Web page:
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FEMS Microbiol Rev. 1999 Jun;23(3):335-51.

Selenocysteine inserting tRNAs: an overview.

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1
Lehrstuhl für Mikrobiologie der Universität München, Germany. uj44238@sunmail.lrz-muenchen.de

Abstract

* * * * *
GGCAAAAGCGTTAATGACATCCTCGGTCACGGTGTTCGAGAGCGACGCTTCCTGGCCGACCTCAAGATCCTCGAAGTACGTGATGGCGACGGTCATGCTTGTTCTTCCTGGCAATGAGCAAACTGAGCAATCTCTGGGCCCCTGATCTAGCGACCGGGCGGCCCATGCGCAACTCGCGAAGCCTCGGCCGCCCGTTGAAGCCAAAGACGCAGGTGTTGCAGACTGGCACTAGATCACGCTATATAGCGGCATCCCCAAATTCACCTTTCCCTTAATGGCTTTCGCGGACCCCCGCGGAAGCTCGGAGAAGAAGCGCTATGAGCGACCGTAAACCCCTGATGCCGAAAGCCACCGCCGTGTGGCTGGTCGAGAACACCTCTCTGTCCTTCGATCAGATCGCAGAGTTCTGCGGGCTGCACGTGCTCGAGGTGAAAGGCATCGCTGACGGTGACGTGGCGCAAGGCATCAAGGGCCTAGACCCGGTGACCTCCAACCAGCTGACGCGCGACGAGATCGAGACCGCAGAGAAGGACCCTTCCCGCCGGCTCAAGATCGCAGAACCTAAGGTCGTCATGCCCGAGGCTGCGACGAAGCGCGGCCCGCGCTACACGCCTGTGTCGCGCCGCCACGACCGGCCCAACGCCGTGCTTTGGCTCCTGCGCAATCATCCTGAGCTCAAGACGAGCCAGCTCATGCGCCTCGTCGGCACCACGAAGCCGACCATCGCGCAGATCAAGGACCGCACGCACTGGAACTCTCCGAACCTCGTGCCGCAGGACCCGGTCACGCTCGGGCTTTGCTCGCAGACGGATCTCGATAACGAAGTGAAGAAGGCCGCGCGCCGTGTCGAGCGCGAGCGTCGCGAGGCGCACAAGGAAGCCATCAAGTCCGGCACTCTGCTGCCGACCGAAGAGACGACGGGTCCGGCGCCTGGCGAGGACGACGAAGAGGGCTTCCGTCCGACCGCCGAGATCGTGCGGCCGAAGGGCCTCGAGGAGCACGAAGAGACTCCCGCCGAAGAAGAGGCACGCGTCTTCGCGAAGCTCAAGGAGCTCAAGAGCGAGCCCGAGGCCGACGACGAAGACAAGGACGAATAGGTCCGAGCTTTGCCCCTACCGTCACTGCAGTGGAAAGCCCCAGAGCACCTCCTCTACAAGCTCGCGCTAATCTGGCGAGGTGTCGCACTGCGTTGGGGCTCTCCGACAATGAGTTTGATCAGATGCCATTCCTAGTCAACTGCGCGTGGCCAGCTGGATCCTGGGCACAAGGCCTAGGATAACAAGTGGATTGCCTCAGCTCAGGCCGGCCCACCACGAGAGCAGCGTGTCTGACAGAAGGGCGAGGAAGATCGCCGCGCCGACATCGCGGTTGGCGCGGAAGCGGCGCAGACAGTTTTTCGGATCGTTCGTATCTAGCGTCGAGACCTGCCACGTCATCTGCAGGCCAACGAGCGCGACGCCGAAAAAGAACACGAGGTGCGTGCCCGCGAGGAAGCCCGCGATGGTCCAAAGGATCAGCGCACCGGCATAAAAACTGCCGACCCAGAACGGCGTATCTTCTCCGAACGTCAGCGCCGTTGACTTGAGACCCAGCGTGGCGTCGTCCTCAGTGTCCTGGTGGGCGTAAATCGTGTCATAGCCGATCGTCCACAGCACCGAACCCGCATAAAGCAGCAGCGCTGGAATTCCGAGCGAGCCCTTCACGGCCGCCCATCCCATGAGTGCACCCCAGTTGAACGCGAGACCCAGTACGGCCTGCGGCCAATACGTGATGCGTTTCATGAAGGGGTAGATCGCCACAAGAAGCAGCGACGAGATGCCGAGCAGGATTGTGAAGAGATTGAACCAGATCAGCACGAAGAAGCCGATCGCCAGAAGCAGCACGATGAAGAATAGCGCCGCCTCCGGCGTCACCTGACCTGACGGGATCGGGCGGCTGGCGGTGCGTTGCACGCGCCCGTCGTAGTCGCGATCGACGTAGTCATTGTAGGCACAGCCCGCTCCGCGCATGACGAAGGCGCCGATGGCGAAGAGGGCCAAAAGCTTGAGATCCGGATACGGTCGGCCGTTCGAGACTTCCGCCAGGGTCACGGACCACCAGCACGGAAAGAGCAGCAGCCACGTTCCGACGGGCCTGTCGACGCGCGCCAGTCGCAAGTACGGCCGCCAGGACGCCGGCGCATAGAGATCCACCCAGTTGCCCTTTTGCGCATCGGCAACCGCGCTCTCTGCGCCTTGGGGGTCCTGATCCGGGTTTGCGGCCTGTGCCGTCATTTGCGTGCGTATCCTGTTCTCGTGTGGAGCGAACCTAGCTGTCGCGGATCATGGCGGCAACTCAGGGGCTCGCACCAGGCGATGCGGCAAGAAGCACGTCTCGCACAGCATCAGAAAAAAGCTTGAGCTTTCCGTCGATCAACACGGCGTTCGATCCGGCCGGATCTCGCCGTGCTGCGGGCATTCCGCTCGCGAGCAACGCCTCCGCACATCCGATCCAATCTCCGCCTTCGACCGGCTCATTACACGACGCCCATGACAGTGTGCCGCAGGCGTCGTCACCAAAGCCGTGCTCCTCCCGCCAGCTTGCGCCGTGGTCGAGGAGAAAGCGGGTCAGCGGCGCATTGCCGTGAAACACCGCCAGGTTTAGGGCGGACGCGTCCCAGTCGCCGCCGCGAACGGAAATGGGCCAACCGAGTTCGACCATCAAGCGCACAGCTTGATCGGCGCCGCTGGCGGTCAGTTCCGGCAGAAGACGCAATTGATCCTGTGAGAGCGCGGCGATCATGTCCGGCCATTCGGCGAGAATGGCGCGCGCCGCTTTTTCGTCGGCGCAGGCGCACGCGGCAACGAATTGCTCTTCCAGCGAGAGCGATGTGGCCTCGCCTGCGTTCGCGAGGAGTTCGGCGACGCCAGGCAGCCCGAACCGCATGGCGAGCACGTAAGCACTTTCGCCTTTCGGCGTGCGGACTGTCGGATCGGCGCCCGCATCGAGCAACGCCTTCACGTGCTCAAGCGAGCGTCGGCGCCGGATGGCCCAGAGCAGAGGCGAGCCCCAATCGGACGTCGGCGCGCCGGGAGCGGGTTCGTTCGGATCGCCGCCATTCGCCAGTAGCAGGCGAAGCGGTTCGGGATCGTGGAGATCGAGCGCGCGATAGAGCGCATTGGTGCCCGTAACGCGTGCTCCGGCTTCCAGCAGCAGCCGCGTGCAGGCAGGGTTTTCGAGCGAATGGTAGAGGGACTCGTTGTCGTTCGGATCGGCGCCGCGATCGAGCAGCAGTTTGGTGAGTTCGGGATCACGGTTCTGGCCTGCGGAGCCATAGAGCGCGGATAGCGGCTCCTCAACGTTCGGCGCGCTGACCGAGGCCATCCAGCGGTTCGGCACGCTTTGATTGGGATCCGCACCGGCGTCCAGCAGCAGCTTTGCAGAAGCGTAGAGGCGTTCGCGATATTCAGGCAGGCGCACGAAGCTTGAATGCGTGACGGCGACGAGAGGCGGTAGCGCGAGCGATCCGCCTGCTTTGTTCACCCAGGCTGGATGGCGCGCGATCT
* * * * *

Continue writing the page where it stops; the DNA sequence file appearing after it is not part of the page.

One of the recent discoveries in protein biosynthesis was the finding that selenocysteine, the 21st amino acid, is cotranslationally inserted into polypeptides under the direction of a UGA codon assisted by a specific structural signal in the mRNA. The key to selenocysteine biosynthesis and insertion is a special tRNA species, tRNA(Sec). The formation of selenocysteine from serine represents an interesting tRNA-mediated amino acid transformation. tRNA(Sec) (or the gene encoding it) has been found over all three domains of life. It displays a number of unique features that designate it a selenocysteine-inserting tRNA and differentiate it from canonical elongator tRNAs. Although there are still some uncertainties concerning the precise secondary and tertiary structures of eukaryal tRNA(Sec), the major identity determinant for selenocysteine biosynthesis and insertion appears to be the 13 bp long extended acceptor arm. In addition the core of the 3D structure of these tRNAs is different from that of class II tRNAs like tRNA(Sec). The biological implications of these structural differences still remain to be fully understood.

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